JPY Analysis: Favorable GDP, Industrial Production Hint at Uneasy Future

ForexNewsNow | Published on November 15, 2010 at 11:16 am

Japan trade balance - a heap of Japanese yenNEW YORK (Forex News Now) – In forex trading news today, the Japanese government released a strong Q3 2010 GDP growth report, accompanied by a slightly better-than-expected industrial production output report.

The Department of National Accounts today released its GDP growth figures for the third quarter of 2010, revealing that the Japanese economy grew by an annualized 3.9% – over twice the rate witnessed in the previous quarter.

Further analysis suggests that a major driver of the surge was consumer spending, which grew by 0.66%. Unfortunately, other movers are in downward trends, which suggests that consumer spending and domestic demand will be the key to sustained growth in the fourth quarter.  Analysts predict that with unemployment stubbornly hovering around the 5% mark and consumer demand struggling to sustain momentum, GDP growth in the fourth quarter will be flat.

Another sign of this possibility came with the forex trading news provided by the industrial production report from the Ministry of Economy, Trade, and Industry.  The agency reported that industrial production in Japan fell 1.6% in September on a month-on-month basis, slightly lower than the estimated 1.9% drop predicted earlier.

Inventory rose by 0.1% – hinting at slowing demand – and shipments dropped by 0.5%.  Exports did increase by 2.4%, but imports offset the gain, rising by 2.7%.

Combined, the two articles of forex trading news create a good deal of information to digest for traders looking to make a move with the yen.  The main trouble with the Japanese economy has been deflation spurred by a strong yen in an export-driven economy.  A strong yen makes Japanese goods more expensive, which results in fewer orders and an overall weaker economy.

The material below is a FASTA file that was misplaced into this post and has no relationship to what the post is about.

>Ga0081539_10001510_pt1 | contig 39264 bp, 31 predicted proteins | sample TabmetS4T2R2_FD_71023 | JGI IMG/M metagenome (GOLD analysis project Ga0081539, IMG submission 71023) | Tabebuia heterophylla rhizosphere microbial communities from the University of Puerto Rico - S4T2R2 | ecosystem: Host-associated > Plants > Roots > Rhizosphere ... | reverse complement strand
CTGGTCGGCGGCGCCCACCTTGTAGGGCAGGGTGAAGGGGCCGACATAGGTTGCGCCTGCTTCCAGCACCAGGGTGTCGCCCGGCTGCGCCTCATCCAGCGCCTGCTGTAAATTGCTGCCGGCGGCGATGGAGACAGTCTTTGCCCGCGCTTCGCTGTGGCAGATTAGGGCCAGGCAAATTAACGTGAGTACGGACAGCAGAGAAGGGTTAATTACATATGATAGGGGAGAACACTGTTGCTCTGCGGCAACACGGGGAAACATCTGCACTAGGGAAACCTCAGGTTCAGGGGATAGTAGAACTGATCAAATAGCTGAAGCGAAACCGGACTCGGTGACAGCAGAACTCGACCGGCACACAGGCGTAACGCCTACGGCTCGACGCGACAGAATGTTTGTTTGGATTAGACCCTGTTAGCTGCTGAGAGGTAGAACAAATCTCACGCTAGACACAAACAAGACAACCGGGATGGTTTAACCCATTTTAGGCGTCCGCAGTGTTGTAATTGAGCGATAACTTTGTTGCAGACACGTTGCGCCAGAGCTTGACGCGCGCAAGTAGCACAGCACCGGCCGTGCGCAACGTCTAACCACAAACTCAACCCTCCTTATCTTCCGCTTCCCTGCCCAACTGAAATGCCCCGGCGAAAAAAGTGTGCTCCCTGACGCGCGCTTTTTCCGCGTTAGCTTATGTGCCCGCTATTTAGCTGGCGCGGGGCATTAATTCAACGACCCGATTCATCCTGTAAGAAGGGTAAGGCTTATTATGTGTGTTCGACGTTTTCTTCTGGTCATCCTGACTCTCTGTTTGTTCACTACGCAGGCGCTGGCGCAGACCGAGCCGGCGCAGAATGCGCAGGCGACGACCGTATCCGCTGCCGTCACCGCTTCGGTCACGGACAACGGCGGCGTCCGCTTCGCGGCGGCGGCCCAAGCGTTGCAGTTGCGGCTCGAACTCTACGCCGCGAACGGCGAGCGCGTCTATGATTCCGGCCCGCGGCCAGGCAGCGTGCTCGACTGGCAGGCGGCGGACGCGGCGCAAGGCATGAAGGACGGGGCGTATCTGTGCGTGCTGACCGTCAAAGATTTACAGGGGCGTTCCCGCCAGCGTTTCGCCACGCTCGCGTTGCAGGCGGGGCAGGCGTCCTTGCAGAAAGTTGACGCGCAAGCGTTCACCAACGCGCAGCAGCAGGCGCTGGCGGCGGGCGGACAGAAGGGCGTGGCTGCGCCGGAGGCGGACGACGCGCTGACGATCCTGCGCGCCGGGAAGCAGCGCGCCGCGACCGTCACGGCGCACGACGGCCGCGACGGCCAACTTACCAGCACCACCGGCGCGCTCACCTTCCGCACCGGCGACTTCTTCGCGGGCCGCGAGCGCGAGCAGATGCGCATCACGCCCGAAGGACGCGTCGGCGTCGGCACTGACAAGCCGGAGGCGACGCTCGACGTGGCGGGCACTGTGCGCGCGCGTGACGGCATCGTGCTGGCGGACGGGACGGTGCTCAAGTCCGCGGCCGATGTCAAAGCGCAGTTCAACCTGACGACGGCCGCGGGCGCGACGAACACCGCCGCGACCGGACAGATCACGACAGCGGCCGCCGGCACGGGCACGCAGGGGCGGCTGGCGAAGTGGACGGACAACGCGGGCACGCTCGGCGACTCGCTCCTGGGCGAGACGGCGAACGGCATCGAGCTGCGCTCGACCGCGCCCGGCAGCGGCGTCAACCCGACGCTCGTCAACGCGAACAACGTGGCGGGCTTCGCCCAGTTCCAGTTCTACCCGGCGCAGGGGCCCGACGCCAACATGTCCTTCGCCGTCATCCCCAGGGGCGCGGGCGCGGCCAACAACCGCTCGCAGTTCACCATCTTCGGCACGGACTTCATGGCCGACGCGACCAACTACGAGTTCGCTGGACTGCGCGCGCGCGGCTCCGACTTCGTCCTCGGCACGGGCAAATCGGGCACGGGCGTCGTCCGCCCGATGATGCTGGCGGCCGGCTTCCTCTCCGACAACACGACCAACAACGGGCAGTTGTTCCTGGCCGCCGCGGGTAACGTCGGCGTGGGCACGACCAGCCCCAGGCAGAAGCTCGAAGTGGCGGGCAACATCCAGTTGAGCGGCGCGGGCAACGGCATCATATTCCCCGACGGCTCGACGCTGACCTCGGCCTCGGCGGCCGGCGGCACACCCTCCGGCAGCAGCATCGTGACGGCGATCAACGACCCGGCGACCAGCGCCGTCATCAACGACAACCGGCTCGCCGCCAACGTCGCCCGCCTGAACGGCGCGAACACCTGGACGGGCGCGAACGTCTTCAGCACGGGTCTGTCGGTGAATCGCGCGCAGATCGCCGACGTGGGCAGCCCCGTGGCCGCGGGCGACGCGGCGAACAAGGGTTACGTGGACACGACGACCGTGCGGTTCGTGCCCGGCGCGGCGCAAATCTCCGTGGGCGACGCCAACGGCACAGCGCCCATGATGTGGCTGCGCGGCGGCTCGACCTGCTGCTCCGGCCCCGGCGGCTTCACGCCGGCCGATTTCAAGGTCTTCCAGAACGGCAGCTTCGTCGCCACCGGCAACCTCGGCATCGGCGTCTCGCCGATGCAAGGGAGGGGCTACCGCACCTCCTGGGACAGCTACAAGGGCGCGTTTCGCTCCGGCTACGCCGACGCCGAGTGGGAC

The strength in the currency – especially relative to the dollar as of late – is one of the main culprits behind a drop in shipping and rise in the inventory ratio that cannot be reliably offset by domestic demand for much longer. Plus, with the Federal Reserve’s controversial QE2 stimulus program announced earlier this month, the dollar will likely weaken – resulting USD/JPY falling too far for comfort.

The agreements tentatively reached at last week’s G20 Summit regarding currency manipulation may further hamstring the Bank of Japan in dealing with a rising yen, slumping exports, and flat GDP growth for the next quarter.

Minutes for the Bank of Japan’s October meeting will be released on Thursday, and could give hints as to the bank’s plans regarding possibly easing monetary policy in the country.

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